Able-bodied Korean men were shipped out to the Japanese archipelago to work in the mines and factories there during WW II. Read these first-person accounts by others who was there, a Japanese high school student who were also dispatched, together with his entire class, to work alongside the Korean men in iron mines. The two groups did work together in the open pit mine, and did engage in some fraternizing. However, at the underground mine, it was the Koreans who unhappily worked in the shafts, while the students worked aboveground transporting the ore.
The Koreans differed from the students in two other ways. First, they received wages. Koreans acknowledged this in the lawsuits, where the plaintiffs demanded unpaid back wages, among other things. Second, they had an out. They could volunteer to serve in the Imperial Army; after all, they were Japanese citizens. Not many did, of course, as the small number of ethnic Koreans enshrined in Yasukuni attests. This also meant, though, that they were better off than the typical able-bodied Japanese-Japanese male, who, if given the choice, would surely have elected to serve the war effort from behind.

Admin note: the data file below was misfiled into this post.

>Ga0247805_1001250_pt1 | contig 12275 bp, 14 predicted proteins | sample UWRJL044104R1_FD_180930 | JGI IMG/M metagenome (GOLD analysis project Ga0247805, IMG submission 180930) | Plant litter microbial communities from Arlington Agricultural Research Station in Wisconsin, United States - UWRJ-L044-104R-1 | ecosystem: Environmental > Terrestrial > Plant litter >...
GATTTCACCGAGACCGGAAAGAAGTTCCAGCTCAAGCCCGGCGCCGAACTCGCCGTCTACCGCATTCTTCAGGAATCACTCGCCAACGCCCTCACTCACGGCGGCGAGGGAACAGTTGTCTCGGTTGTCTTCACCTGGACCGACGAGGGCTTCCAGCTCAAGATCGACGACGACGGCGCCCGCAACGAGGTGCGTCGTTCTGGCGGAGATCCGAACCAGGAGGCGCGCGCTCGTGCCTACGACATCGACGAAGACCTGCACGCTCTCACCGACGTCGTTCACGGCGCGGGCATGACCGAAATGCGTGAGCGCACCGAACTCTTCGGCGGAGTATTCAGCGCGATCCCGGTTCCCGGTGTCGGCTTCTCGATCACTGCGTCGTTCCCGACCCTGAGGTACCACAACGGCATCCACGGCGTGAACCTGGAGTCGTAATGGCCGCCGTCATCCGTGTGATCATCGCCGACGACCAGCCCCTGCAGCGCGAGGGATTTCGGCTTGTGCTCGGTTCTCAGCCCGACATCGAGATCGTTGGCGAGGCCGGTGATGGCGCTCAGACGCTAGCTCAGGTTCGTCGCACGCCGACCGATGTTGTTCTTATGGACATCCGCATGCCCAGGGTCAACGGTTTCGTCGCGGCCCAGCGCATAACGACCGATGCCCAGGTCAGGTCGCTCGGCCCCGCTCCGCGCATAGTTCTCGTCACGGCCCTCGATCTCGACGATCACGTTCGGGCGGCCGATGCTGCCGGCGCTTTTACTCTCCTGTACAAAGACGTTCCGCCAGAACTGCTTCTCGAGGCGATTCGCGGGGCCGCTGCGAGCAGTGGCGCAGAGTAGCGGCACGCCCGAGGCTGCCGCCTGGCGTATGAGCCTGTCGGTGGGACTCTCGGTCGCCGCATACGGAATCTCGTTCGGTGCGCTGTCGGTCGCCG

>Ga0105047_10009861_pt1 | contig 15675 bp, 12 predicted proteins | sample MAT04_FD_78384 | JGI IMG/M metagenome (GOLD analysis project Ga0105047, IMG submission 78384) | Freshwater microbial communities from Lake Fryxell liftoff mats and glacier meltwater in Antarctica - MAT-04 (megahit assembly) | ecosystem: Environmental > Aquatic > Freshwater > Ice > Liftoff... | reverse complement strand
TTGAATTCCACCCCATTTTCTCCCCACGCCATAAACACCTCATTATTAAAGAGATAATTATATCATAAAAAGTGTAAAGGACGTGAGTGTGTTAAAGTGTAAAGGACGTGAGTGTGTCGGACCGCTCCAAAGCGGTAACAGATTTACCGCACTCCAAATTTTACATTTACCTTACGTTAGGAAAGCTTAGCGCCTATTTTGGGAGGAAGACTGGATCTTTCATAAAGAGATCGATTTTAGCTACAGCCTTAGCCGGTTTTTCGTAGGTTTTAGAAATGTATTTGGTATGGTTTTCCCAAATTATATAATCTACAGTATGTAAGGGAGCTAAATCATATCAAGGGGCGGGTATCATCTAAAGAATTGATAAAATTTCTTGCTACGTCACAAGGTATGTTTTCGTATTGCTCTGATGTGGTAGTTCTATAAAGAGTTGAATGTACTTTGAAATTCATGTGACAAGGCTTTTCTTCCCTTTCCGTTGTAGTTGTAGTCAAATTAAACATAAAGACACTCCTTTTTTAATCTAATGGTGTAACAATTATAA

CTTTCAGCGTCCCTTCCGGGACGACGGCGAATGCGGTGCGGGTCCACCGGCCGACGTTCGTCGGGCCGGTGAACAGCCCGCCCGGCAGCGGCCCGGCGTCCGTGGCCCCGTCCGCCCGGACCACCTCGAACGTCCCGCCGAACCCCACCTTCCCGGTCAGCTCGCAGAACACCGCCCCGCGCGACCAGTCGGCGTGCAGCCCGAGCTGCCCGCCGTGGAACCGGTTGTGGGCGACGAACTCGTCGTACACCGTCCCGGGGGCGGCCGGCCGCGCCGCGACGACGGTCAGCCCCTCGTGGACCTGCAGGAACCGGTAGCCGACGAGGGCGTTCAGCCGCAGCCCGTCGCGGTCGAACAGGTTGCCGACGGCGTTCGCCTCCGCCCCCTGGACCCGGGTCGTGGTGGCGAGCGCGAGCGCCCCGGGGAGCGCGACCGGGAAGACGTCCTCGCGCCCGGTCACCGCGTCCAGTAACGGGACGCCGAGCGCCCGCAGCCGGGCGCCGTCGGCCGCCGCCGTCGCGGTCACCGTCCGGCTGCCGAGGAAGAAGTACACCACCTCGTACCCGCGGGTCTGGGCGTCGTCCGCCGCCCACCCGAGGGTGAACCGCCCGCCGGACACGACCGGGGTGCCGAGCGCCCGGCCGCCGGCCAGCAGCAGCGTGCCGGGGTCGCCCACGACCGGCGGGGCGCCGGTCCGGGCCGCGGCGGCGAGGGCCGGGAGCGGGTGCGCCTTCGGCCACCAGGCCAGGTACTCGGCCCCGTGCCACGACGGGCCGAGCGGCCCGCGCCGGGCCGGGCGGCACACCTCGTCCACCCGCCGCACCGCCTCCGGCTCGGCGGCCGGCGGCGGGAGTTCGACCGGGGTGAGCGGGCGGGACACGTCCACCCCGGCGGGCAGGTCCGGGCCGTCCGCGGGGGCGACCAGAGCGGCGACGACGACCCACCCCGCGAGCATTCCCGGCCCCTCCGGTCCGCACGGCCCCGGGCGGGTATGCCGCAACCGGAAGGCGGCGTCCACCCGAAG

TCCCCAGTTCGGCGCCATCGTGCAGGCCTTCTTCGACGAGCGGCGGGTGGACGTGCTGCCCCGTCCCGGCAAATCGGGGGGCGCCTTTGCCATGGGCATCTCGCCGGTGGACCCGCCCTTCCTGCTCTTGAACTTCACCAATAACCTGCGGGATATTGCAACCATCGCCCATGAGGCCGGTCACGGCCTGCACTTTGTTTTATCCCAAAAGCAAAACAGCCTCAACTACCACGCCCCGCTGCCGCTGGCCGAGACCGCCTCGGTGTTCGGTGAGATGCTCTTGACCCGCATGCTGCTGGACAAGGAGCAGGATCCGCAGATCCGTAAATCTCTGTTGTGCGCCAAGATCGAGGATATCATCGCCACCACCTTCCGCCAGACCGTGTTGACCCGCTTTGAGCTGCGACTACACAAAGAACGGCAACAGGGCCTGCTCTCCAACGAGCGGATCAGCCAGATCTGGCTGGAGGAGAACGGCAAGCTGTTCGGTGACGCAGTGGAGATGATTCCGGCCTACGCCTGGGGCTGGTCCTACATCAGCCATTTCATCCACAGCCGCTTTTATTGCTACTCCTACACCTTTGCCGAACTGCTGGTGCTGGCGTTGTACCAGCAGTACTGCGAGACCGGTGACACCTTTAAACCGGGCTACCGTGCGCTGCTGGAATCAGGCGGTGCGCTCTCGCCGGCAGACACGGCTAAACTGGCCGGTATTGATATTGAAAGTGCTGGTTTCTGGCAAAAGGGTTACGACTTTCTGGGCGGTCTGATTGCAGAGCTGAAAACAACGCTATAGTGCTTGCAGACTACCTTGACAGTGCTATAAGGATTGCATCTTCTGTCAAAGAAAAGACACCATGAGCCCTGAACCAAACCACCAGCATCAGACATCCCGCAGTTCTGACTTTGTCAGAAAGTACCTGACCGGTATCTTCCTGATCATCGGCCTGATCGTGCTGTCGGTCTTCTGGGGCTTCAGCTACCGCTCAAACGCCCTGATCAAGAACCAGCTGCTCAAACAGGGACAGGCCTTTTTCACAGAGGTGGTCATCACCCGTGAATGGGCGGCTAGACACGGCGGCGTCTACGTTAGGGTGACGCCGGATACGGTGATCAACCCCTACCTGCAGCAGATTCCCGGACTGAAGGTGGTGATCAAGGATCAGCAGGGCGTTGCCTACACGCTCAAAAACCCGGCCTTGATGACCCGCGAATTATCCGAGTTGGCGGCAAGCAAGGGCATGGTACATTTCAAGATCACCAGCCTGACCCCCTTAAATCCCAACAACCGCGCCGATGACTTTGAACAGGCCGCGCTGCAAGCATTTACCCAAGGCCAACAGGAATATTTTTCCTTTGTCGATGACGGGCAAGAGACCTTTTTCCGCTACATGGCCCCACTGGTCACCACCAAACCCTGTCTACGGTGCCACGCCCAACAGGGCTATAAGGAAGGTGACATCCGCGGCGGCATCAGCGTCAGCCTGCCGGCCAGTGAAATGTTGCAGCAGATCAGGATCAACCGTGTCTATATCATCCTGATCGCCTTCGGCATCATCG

How were working conditions like for the Koreans? If the open-pit and underground narratives are any indication, they varied significantly with the circumstances—just like the experiences of the soldiers in the Imperial Army. In one example chronicled by the dreaded Special Police of all people, 292 of the 383 Koreans who had been conscripted to work in a nickel mine had run away. The officer making the report complained that the Koreans were being taken in by Japanese businesses, who apparently were offering better working conditions than the mine.
And where there are war efforts and able-bodied males, there are bound to be “comfort women”; the Japanese mines and factories were no exception. Perhaps the high school students were too naïve to notice, but a pro-Korean advocacy web site takes note of their existence on two occasions, 40 Korean women and three Japanese women respectively, both apparently servicing Korean laborers.
I’ll leave it at that for now.